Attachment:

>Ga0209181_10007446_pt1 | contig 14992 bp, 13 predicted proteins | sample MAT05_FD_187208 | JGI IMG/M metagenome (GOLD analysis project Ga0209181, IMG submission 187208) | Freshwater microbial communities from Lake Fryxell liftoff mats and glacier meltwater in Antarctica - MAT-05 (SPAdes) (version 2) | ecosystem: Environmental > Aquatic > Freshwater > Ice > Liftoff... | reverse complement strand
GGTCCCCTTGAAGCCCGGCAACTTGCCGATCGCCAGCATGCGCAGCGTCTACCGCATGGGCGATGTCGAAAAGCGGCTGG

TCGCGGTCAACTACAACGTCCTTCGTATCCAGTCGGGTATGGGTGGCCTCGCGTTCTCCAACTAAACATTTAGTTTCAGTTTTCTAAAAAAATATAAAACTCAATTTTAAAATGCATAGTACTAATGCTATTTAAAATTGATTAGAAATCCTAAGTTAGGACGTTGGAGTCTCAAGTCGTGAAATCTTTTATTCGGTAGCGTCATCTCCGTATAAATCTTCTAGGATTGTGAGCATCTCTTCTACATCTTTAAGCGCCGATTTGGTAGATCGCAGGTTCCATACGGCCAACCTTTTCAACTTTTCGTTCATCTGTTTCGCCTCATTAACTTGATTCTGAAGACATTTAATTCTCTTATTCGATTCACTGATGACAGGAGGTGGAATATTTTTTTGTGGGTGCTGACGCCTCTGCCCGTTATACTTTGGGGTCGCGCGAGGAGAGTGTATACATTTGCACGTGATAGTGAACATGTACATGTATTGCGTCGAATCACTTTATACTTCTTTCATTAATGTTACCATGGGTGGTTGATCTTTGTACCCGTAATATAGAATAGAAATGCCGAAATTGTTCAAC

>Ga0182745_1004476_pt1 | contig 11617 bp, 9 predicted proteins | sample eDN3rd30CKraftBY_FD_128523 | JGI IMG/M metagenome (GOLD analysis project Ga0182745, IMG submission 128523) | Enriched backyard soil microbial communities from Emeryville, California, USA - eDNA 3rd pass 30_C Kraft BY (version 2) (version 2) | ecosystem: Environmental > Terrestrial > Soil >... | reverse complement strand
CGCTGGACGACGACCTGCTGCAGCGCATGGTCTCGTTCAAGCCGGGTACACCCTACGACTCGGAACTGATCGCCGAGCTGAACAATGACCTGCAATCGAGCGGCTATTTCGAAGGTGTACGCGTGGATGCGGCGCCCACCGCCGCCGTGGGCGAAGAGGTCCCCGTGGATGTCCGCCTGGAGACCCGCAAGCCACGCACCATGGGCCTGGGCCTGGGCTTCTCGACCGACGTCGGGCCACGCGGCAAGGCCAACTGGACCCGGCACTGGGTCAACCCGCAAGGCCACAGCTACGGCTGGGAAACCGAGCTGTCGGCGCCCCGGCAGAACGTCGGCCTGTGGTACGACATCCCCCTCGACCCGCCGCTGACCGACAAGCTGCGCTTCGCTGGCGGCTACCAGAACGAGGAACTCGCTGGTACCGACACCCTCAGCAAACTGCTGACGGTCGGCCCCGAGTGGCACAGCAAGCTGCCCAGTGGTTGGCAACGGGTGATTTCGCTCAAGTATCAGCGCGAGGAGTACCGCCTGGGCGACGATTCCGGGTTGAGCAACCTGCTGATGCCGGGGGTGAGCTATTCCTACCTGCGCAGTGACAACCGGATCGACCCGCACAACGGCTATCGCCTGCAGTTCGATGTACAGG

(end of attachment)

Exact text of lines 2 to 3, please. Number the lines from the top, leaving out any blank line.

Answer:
GGTCCCCTTGAAGCCCGGCAACTTGCCGATCGCCAGCATGCGCAGCGTCTACCGCATGGGCGATGTCGAAAAGCGGCTGG

TCGCGGTCAACTACAACGTCCTTCGTATCCAGTCGGGTATGGGTGGCCTCGCGTTCTCCAACTAAACATTTAGTTTCAGTTTTCTAAAAAAATATAAAACTCAATTTTAAAATGCATAGTACTAATGCTATTTAAAATTGATTAGAAATCCTAAGTTAGGACGTTGGAGTCTCAAGTCGTGAAATCTTTTATTCGGTAGCGTCATCTCCGTATAAATCTTCTAGGATTGTGAGCATCTCTTCTACATCTTTAAGCGCCGATTTGGTAGATCGCAGGTTCCATACGGCCAACCTTTTCAACTTTTCGTTCATCTGTTTCGCCTCATTAACTTGATTCTGAAGACATTTAATTCTCTTATTCGATTCACTGATGACAGGAGGTGGAATATTTTTTTGTGGGTGCTGACGCCTCTGCCCGTTATACTTTGGGGTCGCGCGAGGAGAGTGTATACATTTGCACGTGATAGTGAACATGTACATGTATTGCGTCGAATCACTTTATACTTCTTTCATTAATGTTACCATGGGTGGTTGATCTTTGTACCCGTAATATAGAATAGAAATGCCGAAATTGTTCAAC